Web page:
Desert Isle Keeper
The Wedding Party
Any Jasmine Guillory novel is guaranteed to be a good time. The Wedding Party is another slice in that tradition; romantic, funny, sweet and easy to relate to, it’s a breezy read that will be like catnip for anyone who likes a good enemies-to-lovers story.
No two ways about it – personal stylist Maddie Forest and mayoral press secretary Theo Stephens loathe one another. Maddie, outspoken yet homebodyish, can’t stand his snobbishness, the way he looks down on her job and past experiences. Nerdy, sometimes-smug and opinionated Theo can’t take what he interprets as Maddie’s celebrity-obsessed shallowness seriously. But they have one person near and dear to them in common – Alexa (last seen in The Wedding Date), who is their shared best friend and is about to be married. Theo and Maddie are naturally part of the wedding party which means – for better or for worse – the two of them have months of events, dinners and parties to deal with in tandem.
There’s one very big reason Theo and Maddie don’t get along. On the same night Alexa met her Mister Right, Theo and Maddie also had a one night stand they immediately regarded as a huge mistake. And have continued to make that mistake repeatedly since that night, in multiple beds and on multiple surfaces whenever they’ve met again. Vowing never to tell Alexa about their peccadilloes, the more time they spend together, the harder it is to suppress the truth and the sparks flying between them. They try to limit the course of the affair, deciding to conclude it when the wedding is over. But then Alexa moves the date up when she scores her dream venue, leaving Maddie and Theo with only months to continue hooking up. They should be thrilled, shouldn’t they? But a violent act changes everything, making them reconsider the strength of their bond and their own happily ever after.
The Wedding Party is charming in a perfectly relentless way, an incredibly human one. Maddie and Theo are flawed people who act like real human beings – stubborn, loving, soft, giving and tough and stubborn as two cats dueling over a piece of tuna.
I liked the way they eventually came to friendship, then love – with lust, naturally, being the first emotion coupled with hate that faced them.
How much you love Theo and Maddie’s relationship will depend on how much you like love/hate tropery; the book has this in spades, and while normally these kinds of relationships don’t work for me, Guillory’s work sold it completely. Theo and Maddie never really deeply hate each other, and they do get to talk out the personality faults and insecurities that caused their negative impressions of each other. They’re ultimately very cute and very dorky together.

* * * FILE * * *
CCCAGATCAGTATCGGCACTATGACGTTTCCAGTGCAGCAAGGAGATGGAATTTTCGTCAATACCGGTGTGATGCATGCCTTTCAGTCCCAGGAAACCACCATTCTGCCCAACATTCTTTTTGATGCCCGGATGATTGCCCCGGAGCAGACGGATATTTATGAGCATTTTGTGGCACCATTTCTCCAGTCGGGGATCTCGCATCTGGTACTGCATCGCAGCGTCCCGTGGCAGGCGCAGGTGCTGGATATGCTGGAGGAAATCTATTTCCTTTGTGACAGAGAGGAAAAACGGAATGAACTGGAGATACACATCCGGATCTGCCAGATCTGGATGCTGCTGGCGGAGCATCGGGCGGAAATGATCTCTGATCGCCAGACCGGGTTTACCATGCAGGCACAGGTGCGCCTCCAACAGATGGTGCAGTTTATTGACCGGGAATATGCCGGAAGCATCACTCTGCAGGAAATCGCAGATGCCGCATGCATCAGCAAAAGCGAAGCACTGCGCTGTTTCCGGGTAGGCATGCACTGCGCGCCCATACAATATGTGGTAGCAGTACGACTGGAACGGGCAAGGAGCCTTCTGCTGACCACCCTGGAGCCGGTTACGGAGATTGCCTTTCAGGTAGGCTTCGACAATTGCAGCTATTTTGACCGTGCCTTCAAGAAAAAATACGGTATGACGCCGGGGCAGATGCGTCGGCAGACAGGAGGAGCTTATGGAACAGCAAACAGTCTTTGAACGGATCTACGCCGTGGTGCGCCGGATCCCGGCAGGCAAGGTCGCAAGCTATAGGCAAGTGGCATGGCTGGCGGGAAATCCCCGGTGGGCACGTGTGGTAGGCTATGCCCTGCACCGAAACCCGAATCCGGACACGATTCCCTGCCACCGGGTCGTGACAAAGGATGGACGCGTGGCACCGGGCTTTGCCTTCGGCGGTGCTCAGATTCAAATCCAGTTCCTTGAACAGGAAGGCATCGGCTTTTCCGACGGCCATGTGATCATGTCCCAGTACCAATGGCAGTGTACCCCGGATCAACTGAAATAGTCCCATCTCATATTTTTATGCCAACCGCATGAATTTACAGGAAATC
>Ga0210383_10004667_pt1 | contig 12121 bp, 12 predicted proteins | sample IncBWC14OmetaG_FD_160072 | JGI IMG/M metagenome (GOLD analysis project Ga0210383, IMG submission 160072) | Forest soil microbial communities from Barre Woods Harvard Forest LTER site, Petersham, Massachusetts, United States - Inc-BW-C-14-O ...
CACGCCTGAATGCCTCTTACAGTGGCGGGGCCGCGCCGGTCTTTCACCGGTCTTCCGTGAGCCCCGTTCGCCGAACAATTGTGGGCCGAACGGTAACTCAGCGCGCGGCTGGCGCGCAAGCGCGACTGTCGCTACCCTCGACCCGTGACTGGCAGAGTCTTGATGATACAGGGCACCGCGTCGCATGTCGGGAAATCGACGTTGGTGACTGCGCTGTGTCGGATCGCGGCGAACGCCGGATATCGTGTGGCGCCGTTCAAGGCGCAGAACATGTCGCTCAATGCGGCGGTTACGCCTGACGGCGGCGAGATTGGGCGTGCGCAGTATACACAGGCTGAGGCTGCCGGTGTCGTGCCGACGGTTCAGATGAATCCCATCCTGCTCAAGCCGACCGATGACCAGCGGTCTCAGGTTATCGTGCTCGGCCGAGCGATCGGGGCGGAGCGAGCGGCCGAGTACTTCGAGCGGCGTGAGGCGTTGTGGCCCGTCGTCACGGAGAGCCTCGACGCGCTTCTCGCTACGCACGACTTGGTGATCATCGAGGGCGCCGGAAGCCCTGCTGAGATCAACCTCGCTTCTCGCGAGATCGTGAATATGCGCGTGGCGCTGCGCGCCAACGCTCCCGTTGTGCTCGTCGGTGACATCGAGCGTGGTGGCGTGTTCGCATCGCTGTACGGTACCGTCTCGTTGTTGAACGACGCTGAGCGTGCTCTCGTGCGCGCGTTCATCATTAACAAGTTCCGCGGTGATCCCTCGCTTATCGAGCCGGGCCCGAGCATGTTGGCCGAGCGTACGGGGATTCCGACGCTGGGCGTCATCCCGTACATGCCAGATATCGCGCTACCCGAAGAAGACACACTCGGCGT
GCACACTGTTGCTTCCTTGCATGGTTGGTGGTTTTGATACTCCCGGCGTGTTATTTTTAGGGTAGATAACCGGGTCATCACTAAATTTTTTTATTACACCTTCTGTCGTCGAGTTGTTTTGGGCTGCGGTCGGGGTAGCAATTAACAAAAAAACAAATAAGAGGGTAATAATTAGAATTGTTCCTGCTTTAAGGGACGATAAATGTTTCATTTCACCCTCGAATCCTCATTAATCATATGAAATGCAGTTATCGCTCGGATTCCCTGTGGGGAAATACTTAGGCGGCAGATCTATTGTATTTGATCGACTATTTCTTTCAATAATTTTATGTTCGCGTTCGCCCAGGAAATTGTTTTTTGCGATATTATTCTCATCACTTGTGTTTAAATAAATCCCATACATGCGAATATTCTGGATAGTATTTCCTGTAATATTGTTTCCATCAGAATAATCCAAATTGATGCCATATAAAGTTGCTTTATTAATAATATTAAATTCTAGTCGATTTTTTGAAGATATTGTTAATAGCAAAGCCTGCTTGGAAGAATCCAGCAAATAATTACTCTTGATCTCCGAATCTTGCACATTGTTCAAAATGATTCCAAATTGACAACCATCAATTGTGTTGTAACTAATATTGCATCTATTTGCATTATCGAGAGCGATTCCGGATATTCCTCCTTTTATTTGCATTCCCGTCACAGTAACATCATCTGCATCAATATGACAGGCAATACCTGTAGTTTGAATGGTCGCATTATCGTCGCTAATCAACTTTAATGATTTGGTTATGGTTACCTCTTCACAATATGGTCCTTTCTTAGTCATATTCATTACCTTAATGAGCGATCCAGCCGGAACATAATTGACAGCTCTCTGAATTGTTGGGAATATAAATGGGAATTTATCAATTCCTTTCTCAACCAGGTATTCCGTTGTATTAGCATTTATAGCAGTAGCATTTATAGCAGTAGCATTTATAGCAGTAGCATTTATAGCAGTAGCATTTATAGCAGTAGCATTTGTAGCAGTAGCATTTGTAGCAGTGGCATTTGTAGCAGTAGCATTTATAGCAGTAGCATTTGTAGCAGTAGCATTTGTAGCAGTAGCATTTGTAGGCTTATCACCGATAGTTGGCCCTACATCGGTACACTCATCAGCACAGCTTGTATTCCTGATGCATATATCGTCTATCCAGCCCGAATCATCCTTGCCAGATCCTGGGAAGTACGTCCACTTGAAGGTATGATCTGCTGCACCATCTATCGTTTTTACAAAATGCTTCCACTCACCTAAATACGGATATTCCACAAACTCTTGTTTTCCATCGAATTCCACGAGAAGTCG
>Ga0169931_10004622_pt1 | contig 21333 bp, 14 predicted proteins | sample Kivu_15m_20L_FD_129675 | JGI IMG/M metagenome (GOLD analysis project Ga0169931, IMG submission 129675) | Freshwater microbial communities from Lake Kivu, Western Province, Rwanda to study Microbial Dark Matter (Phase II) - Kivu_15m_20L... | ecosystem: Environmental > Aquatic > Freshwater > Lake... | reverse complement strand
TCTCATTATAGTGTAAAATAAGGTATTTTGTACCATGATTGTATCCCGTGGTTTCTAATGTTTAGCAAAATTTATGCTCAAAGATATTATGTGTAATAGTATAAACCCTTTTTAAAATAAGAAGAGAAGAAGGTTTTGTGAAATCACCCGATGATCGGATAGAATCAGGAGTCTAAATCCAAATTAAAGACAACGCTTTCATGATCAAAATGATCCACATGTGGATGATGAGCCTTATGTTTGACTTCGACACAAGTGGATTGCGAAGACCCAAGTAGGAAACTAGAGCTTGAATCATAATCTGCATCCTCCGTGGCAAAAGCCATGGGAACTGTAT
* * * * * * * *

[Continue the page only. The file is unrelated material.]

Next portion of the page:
The supporting characters are great. Alexa is frantic, adorable and a good foil for both of her besties, and I loved Maddie’s relationship with her mom (who is slated to be the heroine of the next book in the series; hooray for older leads!). It’s always fun to settle down and enjoy time with Alexa and the rest of the folks in their friendship group. Everyone’s unified support of her and the way they act as a ballast against some of her mother’s negative viewpoints is absolutely touching.
The protagonists have interesting careers; Theo’s political life (where he works with Alexa) is fascinating and well-constructed, displaying careful research, while Maddie gets to make her dreams come true as her stylist job brings her into the world of the candid reality television she so admires. I admit I wanted more of that movement to be explored, but the research for this is also impeccable.
My only quibble about the whole book isn’t even a quibble – everyone’s baffling obsession with pizza throughout was both hilarious and also eyebrow-raising. I’ve lived this kind of situation within my own friendship group, where we love one thing and we will eat that thing for months, but in a fictional format I was waiting for the book-long reference to wrap up in everyone having steak or lobster or something!
The Wedding Party is adorable and easy to grab hold of. It’s not my favorite Guillory (that’d be The Proposal, followed by The Wedding Date in close second), but it’s a very, very close third, and still a fizzy champagne toast of a cocktail that never flattens out.